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Journal the_mad_poster's Journal: Why I Hate Religonists 21

Witness firsthand the inability of a religionist to accept something as simple as the real definition of a common English word.

If whacko religionists can't even use a dictionary, what exactly is my motivation for thinking that they're capable of understanding something as complicate as evolutionary biology or concepts born of general relativity?

Sorry, folks. I think that a necessary part of being religous, especially being christian and ESPECIALLY being a christian in America, is preponderance of ignorance. I don't think it's unfair of me to complain about that, and I don't think it's unfair of me to look down on religion as a disease of the mind as a result.

This discussion was created by the_mad_poster (640772) for no Foes, but now has been archived. No new comments can be posted.

Why I Hate Religonists

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  • yesterday. Granted, I was working quite a bit yesterday afternoon, but here is a question that always boggles me from a Christian stand point. And hopefully I can make my thought brief and to the point.

    For those that disagree with the Bible, and I really can care less if you do or not, one of the first things they always say is that the book is a work of fiction. Well, quite a bit of it may be.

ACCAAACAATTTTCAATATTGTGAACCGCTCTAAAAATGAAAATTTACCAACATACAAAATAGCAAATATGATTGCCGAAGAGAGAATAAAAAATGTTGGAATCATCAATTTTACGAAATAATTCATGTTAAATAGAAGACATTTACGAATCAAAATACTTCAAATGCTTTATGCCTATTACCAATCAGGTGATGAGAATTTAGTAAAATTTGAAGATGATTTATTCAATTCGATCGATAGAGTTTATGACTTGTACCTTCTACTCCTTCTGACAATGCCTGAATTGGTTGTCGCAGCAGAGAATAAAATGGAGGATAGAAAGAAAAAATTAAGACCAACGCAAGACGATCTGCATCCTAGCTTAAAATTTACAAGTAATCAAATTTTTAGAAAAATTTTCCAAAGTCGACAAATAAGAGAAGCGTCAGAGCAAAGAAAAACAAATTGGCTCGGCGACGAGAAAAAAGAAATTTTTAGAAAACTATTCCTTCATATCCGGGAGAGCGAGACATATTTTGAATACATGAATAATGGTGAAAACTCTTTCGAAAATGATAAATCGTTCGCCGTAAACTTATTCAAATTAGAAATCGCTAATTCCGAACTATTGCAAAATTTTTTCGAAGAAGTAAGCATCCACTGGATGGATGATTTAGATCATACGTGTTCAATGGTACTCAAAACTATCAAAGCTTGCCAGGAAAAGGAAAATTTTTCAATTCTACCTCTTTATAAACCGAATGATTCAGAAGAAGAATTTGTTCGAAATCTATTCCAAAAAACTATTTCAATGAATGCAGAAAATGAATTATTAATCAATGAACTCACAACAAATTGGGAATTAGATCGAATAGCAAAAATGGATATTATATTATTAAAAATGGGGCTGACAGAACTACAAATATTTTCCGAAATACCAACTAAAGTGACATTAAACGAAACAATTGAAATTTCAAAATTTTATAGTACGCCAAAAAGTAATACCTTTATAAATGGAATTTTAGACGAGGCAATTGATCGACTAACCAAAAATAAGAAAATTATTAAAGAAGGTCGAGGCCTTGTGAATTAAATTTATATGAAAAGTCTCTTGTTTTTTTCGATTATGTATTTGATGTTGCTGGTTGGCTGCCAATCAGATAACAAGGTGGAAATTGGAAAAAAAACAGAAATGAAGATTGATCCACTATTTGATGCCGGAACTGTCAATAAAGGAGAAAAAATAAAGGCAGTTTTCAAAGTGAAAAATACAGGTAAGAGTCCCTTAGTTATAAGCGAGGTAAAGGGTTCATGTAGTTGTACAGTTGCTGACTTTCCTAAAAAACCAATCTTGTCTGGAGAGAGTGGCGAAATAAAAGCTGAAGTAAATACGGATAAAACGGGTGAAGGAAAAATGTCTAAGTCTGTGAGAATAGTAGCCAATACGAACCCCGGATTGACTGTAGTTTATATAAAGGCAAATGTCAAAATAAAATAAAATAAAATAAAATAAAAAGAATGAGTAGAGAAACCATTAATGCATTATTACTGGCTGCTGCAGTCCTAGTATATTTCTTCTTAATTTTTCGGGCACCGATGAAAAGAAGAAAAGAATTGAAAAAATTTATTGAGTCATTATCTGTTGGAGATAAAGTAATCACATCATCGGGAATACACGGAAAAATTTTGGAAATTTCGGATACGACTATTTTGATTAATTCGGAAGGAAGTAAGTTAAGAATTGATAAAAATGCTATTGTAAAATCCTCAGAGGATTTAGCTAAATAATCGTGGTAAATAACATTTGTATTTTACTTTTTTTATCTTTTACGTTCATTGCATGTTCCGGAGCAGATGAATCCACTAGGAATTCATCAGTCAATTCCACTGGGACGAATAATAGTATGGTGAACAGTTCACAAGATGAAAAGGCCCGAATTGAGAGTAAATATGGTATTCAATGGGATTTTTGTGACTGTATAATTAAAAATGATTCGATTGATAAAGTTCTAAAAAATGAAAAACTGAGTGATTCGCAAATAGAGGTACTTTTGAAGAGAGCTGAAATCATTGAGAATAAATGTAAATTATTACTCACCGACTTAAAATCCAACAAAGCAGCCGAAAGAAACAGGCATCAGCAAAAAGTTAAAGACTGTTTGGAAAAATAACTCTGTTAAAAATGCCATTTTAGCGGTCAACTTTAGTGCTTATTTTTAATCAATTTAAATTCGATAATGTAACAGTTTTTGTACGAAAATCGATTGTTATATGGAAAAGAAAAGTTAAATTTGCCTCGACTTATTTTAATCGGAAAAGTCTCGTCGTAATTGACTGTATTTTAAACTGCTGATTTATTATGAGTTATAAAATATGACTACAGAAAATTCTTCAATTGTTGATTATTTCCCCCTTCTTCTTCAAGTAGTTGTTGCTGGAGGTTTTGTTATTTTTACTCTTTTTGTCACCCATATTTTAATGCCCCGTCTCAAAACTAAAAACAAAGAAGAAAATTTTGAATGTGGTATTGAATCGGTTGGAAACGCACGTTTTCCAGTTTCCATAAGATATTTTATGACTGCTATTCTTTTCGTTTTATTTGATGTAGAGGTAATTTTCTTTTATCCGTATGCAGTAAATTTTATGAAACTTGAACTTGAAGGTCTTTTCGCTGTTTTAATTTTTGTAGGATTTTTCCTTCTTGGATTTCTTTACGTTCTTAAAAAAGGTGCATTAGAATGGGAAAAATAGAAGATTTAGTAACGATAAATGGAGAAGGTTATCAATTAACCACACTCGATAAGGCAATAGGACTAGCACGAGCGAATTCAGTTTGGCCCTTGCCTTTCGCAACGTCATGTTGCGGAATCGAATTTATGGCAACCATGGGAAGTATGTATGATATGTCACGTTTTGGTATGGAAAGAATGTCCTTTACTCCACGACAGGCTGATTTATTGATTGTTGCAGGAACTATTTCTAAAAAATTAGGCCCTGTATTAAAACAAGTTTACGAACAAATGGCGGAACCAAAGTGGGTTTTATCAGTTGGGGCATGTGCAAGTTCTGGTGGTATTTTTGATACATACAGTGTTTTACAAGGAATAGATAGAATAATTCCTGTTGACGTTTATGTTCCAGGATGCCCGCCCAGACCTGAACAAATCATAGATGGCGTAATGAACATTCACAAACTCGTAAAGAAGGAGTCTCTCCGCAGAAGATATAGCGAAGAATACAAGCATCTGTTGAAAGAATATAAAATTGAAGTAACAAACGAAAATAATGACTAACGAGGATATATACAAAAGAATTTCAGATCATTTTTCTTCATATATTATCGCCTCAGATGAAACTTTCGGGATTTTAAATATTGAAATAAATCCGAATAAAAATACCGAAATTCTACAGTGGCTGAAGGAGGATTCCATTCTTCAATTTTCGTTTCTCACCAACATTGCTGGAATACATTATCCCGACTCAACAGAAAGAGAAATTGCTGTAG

But, if you strip out God, the miracles, basically anything extraordinary, what are you left with?
    • A lot of OT appears to be more or less historically correct, yes. It's corroborated by many Jewish and other sources. The New Testament bits, not as much. Well, pretty much not at all, actually.

      What it looks like is that someone made some shit up by borrowing myths and stories from Buddhism, Judaism, Sol Invictus, Paganism and ye olde Egyptian gods to write the gospel of Mark around AD 70. Then, some enterprising soul(s) expanded it, copied the juicy bits into the gospel of Matthew and Luke and made up s

      • I would disagree to some extent. I think there really was some guy named Yeshua who gathered followers and said a great many things, which as you say seem to be an amalgamation of many of the other religious paradigms of the time with a strong core of judaic "spirit of the law". There are plenty of textual hints (via deep pattern analysis) that indicate 1) the books were not all written by the same people or even with the same general outlook on the new religion and 2) they all seem to stem from some comm
        • There are lots of weird jewish sects mentioned in the Roman accounts at the time, including at least one other known as Christians (the Cult of Serapis). There are probably more historical facts in Life of Brian than in NT, the Judean People's Liberation Front of a Liberated Judea nonwithstanding. :-) There are other inconsistencies, but there is actually very little in the way of historical settings in the NT gospels compared to the OT so there's not very much to go on. Take the solar eclipse at the time o
    • what are you left with? A fairly good historical document of that area of the world in that time

      But the same could be said about a LOT of novels. Gone With The Wind. H.G. Wells' "The Time Machine" and "20,000 Leagues Under The Sea". Everything by Edgar Allan Poe. Etc.